After a tiring day of packing and moving all of my things out of Baker, my summer dorm at Rice, into storage and another exhausting day of traveling from Hobby to Boston Logan and taking Boston’s confusing (but largely FREE) public transportation, I have finally arrived in the heart of Boston for the Global Brigades (GB) North America Student Leadership Conference hosted by Boston University. Click here for more info.
For those of you who don’t know yet, I am THRILLED to be leading a brigade of Rice students next summer through the same organization (GB) that coordinated our medical/dental brigade to Honduras earlier this summer. My leadership team–Neena, Olivia H., Charlene, Monica, and Olivia A. (all good friends of mine who went to Honduras with me)–and I all have huge shoes to fill, but we are excited to take on the challenge this school year!
While one portion of the brigade will definitely include medical and dental rotations, I am here to learn more about other brigade programs (i.e. microfinance, architecture, engineering, etc.) as well as to get some tips and contacts for planning the trip. I attended the GB exchange at the University of Texas in Austin for Texas chapters earlier this year and found the discussions quite productive and thought-provoking, so when Sajani, our Honduras trip leader, told me about the opportunity to come to BU, I definitely seized it.
It is exciting to meet so many young people who believe in the GB holistic model. Having been a loyal subscriber to the Doctors without Borders email newsletter since my freshman year in high school, it’s been my dream to plan such a trip: everything from the location to the clinical rotations to the name tags. However, now that I have been on a brigade before, I’ve cultivated a sensitivity towards how I phrase this passion.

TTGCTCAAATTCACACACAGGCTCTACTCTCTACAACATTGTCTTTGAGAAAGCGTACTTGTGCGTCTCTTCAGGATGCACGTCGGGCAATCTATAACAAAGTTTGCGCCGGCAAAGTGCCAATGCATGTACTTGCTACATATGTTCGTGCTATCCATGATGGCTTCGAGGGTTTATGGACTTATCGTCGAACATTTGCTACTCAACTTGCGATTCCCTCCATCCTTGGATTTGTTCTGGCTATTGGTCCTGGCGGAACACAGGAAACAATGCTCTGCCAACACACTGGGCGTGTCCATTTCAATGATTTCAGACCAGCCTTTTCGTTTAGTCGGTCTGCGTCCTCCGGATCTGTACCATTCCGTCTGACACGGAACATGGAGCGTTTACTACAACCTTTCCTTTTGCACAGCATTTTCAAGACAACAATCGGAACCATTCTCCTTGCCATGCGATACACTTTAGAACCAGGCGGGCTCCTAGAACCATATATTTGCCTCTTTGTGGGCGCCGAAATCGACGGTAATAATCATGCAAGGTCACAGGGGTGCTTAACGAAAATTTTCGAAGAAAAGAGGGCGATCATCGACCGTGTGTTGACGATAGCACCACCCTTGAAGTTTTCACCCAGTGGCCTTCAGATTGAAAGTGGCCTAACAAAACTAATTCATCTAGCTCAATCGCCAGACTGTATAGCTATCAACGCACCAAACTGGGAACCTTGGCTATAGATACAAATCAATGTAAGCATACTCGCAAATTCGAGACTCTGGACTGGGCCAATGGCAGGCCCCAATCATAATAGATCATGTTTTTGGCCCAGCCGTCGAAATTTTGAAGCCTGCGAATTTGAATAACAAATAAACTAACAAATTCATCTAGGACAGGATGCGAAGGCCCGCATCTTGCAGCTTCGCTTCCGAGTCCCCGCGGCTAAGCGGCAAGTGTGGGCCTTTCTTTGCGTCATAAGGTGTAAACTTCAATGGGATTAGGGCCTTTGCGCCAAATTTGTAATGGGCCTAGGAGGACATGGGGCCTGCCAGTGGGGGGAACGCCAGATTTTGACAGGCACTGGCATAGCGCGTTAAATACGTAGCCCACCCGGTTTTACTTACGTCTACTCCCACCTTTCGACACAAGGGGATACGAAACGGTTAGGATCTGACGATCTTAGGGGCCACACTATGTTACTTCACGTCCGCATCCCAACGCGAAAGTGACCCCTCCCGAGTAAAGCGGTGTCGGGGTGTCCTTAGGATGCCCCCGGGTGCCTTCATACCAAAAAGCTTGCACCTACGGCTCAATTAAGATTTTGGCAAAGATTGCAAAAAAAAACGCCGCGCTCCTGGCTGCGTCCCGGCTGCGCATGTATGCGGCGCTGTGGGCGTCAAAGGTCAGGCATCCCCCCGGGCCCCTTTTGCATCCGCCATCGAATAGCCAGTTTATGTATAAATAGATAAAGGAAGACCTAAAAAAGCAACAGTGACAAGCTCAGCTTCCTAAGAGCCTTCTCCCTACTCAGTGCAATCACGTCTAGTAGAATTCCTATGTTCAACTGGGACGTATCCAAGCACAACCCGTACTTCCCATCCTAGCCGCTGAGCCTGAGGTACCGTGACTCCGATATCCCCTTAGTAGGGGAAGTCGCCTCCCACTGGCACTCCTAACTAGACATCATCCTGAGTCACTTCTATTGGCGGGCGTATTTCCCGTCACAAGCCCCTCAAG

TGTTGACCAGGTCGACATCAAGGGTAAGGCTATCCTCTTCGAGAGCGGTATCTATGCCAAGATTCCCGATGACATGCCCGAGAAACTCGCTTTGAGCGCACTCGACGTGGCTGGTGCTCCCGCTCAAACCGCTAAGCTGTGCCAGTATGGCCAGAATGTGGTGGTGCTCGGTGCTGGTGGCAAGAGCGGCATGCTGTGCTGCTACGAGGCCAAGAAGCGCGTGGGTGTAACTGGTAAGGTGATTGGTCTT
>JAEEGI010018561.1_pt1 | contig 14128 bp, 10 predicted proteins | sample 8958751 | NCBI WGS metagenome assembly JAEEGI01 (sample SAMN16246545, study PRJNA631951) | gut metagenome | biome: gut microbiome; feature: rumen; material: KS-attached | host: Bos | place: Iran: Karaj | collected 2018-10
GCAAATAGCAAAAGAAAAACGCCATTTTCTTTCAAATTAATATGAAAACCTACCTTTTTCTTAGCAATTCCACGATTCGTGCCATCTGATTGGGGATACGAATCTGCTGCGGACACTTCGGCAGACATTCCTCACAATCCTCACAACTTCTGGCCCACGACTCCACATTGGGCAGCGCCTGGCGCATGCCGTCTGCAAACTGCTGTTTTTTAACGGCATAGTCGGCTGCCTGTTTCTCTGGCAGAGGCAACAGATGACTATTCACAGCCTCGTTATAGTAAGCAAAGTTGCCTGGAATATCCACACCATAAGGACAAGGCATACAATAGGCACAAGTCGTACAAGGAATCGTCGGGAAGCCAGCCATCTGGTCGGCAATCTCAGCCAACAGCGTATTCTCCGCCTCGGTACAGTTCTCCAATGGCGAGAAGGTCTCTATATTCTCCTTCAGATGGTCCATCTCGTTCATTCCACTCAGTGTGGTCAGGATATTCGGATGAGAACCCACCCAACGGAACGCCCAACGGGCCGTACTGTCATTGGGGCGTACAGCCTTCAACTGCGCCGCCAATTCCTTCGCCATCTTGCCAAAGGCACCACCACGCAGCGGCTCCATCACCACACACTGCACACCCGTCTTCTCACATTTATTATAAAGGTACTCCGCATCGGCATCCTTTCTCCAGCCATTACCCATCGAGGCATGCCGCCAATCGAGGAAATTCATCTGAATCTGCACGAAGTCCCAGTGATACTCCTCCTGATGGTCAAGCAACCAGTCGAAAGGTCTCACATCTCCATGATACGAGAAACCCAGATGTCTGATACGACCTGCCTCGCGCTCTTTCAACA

Recently, there has been so much talk about “global voluntourism,” and as we are going on to engage others to apply for these brigades, I do have concerns as to how medical brigades, in general, are perceived by my peers, friends in the community, greater organizations, and the public overall. While I am obviously biased (having been on a GB brigade and going on to lead another), I am so impassioned by the holistic sustainability philosophy. We WANT to make communities self-sufficient within a time frame of five years or less. And this goal can be accomplished by introducing different programs (medical, microfinance, etc.) at appropriate stages in the communities’ development and introducing accessible education systems. Yes, I do have concerns with answering those difficult questions, but I’m hoping to gain some wisdom here in Boston and assuage any concerns that might be felt back at home on campus in Houston (and wherever else the Rice chapter may be in contact).
Oh yeah, and today I visited a good friend Jamasb, whom I regret not staying more in touch with this past school year. He toured me around Harvard and the local area–pics and another post to come. 🙂
Will keep you updated with conference proceedings and new insights!